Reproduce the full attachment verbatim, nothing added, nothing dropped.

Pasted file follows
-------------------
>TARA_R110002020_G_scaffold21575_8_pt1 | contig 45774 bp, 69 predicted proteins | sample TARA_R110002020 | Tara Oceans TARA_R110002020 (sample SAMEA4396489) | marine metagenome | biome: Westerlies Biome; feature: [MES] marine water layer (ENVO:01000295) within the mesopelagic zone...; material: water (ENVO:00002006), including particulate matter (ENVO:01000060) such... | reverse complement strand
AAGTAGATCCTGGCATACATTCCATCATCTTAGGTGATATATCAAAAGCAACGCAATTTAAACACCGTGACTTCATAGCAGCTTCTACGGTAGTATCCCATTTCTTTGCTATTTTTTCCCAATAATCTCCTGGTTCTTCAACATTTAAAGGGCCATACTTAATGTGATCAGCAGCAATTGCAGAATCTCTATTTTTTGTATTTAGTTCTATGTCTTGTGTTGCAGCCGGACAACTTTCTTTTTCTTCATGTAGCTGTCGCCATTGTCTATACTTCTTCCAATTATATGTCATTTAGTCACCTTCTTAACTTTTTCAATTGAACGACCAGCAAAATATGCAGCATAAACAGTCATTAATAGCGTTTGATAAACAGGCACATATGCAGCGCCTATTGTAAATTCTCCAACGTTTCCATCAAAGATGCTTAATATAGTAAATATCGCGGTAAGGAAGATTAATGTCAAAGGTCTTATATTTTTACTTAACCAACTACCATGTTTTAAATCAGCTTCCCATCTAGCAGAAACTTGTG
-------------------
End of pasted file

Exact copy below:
>TARA_R110002020_G_scaffold21575_8_pt1 | contig 45774 bp, 69 predicted proteins | sample TARA_R110002020 | Tara Oceans TARA_R110002020 (sample SAMEA4396489) | marine metagenome | biome: Westerlies Biome; feature: [MES] marine water layer (ENVO:01000295) within the mesopelagic zone...; material: water (ENVO:00002006), including particulate matter (ENVO:01000060) such... | reverse complement strand
AAGTAGATCCTGGCATACATTCCATCATCTTAGGTGATATATCAAAAGCAACGCAATTTAAACACCGTGACTTCATAGCAGCTTCTACGGTAGTATCCCATTTCTTTGCTATTTTTTCCCAATAATCTCCTGGTTCTTCAACATTTAAAGGGCCATACTTAATGTGATCAGCAGCAATTGCAGAATCTCTATTTTTTGTATTTAGTTCTATGTCTTGTGTTGCAGCCGGACAACTTTCTTTTTCTTCATGTAGCTGTCGCCATTGTCTATACTTCTTCCAATTATATGTCATTTAGTCACCTTCTTAACTTTTTCAATTGAACGACCAGCAAAATATGCAGCATAAACAGTCATTAATAGCGTTTGATAAACAGGCACATATGCAGCGCCTATTGTAAATTCTCCAACGTTTCCATCAAAGATGCTTAATATAGTAAATATCGCGGTAAGGAAGATTAATGTCAAAGGTCTTATATTTTTACTTAACCAACTACCATGTTTTAAATCAGCTTCCCATCTAGCAGAAACTTGTG